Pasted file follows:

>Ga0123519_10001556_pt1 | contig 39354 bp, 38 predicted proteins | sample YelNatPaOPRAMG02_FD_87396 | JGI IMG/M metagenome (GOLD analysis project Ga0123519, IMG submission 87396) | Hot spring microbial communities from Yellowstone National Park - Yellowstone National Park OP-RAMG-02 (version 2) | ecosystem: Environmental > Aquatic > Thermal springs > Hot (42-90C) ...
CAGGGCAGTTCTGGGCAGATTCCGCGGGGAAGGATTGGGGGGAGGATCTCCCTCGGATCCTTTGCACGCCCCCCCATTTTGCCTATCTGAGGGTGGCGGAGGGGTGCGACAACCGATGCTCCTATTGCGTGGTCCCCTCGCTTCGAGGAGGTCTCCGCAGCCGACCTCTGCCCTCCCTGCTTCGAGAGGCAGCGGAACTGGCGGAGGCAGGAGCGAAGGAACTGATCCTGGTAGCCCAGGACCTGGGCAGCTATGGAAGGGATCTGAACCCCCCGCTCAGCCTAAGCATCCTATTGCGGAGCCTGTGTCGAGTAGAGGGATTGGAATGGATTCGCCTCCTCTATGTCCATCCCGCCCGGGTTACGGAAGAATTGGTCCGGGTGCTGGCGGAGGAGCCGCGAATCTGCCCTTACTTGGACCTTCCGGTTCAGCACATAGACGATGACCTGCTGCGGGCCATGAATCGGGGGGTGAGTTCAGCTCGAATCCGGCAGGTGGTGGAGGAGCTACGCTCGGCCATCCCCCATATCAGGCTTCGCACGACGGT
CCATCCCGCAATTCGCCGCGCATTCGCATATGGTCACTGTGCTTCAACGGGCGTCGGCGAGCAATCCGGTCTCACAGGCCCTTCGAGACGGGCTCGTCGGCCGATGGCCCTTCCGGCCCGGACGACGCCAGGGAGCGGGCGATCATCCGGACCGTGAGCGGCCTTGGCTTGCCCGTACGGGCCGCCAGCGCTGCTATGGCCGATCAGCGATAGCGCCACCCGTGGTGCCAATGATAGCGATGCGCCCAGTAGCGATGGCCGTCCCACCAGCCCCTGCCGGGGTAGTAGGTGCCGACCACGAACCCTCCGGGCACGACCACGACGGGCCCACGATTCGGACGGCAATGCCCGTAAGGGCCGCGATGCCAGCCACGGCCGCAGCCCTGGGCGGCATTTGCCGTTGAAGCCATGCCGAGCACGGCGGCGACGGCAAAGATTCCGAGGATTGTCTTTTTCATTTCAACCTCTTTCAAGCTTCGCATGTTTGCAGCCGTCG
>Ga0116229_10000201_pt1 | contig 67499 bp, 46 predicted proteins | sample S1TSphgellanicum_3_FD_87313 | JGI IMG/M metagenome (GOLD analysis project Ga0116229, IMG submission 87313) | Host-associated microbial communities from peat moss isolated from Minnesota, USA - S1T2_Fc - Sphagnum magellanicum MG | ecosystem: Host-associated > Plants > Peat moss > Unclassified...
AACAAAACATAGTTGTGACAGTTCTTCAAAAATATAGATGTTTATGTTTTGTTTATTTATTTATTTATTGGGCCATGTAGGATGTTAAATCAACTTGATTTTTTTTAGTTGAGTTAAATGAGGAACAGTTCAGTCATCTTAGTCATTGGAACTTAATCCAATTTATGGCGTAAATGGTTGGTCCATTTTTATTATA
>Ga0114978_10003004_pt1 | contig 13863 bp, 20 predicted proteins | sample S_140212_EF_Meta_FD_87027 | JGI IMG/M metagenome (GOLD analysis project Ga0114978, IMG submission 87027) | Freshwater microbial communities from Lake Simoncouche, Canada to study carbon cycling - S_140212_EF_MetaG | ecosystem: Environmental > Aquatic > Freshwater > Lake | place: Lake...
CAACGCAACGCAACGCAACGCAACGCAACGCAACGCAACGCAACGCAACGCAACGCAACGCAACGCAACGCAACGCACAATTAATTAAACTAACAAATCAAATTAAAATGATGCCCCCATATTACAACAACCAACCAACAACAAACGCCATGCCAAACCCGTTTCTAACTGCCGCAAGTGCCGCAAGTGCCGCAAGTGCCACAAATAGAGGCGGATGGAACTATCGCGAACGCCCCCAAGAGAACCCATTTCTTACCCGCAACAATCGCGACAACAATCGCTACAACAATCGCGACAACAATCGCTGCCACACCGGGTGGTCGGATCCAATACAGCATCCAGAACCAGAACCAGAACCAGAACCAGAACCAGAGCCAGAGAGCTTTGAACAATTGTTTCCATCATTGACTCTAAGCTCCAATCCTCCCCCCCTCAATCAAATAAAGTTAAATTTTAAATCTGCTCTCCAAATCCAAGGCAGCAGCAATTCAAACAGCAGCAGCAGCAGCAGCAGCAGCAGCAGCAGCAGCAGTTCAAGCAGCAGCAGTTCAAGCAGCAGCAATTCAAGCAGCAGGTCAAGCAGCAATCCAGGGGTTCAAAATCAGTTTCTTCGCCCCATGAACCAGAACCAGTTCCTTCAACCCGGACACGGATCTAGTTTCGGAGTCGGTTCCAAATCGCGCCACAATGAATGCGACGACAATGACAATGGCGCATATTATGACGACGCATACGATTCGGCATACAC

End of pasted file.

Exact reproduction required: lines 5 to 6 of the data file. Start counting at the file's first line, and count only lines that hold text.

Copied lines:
AACAAAACATAGTTGTGACAGTTCTTCAAAAATATAGATGTTTATGTTTTGTTTATTTATTTATTTATTGGGCCATGTAGGATGTTAAATCAACTTGATTTTTTTTAGTTGAGTTAAATGAGGAACAGTTCAGTCATCTTAGTCATTGGAACTTAATCCAATTTATGGCGTAAATGGTTGGTCCATTTTTATTATA
>Ga0114978_10003004_pt1 | contig 13863 bp, 20 predicted proteins | sample S_140212_EF_Meta_FD_87027 | JGI IMG/M metagenome (GOLD analysis project Ga0114978, IMG submission 87027) | Freshwater microbial communities from Lake Simoncouche, Canada to study carbon cycling - S_140212_EF_MetaG | ecosystem: Environmental > Aquatic > Freshwater > Lake | place: Lake...